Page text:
More than the other two events, pay attention to not increasing your mileage too quickly. Adhere to the 10 per cent rule. If you are new to running or returning after a long lay-off, consider a walk-run program of three minutes running and two minutes walking, or 4 and 1, or even 9 and 1. It’s much easier on the body and the mind than trying to grind through a run that isn’t feeling good.

However you approach the run or walk-run, being able to carry on a conversation is a good speed to go at to increase aerobic endurance. Aerobic endurance will get you through the triathlon to the finish area where there are massages, food and, best of all, family and friends in a state of stupefaction than you that you actually did it. Now tell me, what could be more satisfying than that?

Until next time, happy training. Increase your distance incrementally, rest, and above all, listen to what your body is telling you. Keep up the great work.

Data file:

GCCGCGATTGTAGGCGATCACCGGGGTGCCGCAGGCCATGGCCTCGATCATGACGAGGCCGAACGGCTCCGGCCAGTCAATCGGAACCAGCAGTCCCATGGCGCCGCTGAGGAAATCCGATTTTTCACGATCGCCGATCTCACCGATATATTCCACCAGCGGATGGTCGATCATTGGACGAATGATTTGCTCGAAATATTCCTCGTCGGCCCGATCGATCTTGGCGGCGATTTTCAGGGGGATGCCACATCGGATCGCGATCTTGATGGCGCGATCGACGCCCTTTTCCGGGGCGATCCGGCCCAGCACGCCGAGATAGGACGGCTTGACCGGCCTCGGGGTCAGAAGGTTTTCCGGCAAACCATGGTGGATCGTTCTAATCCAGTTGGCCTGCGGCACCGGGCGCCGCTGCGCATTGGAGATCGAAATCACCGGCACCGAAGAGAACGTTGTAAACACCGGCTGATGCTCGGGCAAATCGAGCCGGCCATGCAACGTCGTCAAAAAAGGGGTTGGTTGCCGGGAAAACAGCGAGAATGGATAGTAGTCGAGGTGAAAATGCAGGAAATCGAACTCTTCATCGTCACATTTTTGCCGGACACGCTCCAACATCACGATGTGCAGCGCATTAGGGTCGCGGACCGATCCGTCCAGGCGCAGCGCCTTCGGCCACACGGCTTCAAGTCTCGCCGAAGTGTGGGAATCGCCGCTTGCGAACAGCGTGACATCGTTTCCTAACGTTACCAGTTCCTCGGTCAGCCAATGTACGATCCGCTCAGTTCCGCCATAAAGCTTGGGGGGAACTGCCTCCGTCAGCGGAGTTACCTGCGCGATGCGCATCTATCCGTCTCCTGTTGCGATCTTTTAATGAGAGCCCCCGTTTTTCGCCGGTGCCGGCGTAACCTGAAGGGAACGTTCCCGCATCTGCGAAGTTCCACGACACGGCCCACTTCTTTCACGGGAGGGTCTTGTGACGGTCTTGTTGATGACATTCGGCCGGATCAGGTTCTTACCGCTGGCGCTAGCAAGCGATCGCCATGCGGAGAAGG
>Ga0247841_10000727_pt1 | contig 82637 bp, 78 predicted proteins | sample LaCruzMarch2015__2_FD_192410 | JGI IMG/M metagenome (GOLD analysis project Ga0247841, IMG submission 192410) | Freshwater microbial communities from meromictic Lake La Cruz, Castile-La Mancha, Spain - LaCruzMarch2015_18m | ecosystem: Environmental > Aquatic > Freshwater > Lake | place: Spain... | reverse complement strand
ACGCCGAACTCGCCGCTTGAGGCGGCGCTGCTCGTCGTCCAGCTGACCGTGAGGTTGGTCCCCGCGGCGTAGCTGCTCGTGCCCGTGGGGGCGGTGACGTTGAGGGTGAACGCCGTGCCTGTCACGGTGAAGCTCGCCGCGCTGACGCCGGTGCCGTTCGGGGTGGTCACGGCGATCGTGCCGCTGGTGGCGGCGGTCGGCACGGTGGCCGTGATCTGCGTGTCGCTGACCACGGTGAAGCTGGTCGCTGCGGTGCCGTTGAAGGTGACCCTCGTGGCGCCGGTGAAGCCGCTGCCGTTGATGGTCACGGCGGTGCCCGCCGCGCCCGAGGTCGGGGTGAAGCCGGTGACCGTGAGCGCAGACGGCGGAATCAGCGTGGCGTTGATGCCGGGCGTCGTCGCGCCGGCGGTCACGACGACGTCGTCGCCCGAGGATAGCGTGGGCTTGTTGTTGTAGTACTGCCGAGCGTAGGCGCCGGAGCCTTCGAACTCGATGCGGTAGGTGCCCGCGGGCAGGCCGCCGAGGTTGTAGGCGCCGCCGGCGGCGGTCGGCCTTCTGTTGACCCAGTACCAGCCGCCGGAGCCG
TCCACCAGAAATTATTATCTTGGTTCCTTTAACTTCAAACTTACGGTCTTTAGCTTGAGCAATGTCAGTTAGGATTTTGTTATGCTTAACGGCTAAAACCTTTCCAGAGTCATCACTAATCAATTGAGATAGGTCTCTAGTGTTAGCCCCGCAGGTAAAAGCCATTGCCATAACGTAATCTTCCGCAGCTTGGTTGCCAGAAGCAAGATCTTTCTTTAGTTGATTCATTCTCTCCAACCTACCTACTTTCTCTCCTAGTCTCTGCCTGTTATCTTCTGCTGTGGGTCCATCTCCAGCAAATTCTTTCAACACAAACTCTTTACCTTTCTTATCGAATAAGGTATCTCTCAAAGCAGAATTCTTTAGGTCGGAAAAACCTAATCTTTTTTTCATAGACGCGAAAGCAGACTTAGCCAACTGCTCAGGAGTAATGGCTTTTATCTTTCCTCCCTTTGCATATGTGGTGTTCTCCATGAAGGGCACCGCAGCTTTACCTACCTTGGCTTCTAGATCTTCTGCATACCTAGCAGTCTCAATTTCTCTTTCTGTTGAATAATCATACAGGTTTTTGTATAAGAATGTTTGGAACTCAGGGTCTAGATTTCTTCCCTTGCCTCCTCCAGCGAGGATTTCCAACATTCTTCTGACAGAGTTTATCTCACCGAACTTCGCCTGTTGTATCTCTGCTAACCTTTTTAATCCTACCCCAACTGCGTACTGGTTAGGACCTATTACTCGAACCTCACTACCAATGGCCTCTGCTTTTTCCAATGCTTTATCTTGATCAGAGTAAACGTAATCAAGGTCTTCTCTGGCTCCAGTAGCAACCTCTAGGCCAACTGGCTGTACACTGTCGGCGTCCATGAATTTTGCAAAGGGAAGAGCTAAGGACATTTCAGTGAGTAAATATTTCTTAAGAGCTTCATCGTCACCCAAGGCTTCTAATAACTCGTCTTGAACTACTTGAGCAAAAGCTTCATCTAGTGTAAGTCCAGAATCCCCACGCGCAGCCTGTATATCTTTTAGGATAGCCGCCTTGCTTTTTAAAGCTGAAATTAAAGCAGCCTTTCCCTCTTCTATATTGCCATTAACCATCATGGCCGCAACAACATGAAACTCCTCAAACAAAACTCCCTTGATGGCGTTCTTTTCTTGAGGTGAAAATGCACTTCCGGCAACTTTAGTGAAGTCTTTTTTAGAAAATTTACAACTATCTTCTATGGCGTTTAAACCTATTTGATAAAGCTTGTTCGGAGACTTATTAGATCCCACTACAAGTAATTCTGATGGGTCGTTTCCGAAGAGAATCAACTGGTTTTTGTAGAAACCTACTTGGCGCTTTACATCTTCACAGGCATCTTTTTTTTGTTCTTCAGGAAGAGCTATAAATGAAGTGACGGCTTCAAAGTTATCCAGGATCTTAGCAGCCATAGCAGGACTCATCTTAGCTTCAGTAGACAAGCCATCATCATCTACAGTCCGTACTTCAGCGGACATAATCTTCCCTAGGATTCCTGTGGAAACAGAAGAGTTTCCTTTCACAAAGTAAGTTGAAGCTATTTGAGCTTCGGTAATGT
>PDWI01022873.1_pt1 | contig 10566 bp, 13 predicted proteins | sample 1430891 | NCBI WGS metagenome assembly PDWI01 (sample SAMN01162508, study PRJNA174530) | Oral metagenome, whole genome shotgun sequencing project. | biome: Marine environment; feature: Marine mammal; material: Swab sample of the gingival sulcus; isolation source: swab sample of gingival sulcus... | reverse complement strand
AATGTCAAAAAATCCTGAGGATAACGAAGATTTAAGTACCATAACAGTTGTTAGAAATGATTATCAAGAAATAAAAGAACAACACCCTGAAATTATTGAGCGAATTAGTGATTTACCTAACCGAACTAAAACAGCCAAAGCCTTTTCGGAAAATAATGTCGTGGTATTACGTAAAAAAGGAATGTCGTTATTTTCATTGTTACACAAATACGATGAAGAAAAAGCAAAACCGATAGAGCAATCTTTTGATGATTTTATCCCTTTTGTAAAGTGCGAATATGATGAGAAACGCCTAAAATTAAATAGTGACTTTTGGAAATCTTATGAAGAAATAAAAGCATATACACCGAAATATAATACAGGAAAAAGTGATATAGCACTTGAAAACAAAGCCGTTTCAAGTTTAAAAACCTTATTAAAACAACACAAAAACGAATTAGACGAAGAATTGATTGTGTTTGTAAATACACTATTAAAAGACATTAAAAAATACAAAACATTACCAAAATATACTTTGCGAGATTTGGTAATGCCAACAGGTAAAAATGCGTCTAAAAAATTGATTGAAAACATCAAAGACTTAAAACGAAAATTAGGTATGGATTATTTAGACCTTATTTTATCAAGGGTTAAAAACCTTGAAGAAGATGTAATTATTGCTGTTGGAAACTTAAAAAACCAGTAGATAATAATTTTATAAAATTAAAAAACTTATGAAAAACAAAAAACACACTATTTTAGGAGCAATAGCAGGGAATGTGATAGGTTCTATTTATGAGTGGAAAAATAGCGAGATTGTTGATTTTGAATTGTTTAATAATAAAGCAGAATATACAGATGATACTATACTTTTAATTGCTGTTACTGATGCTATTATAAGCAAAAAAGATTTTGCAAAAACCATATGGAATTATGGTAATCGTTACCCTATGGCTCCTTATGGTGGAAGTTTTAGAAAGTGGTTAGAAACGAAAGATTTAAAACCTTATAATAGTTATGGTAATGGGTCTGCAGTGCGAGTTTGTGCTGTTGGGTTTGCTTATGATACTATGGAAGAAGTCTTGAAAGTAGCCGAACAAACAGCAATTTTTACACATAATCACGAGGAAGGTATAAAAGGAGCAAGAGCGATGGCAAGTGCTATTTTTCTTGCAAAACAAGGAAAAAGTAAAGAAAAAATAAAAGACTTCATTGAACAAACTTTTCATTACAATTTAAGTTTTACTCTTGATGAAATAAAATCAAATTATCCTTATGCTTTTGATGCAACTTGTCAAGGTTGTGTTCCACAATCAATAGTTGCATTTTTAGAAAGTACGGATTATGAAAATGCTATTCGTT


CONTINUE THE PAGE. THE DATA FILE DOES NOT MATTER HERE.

Just Posted

Trail company bids to replace Greyhound for Nelson-Kelowna run

Silver City Stage Lines has applied to the Passenger Transportation Board

Observant neighbour averts fire disaster

Blueberry resident spots neighbour’s truck on fire.

COLUMN: Carrot thief, forest fires, and a horse-boat collision

Greg Scott brings us news from the archives of the Nelson Daily News fifty years ago

Kootenay fires grow — more evacuation alerts

Syringa fire prompts evacuation alerts plus HWY 3 closure and U.S. fire crosses into B.C.

VIDEO: Auto repair shop celebrates Nelson mural festival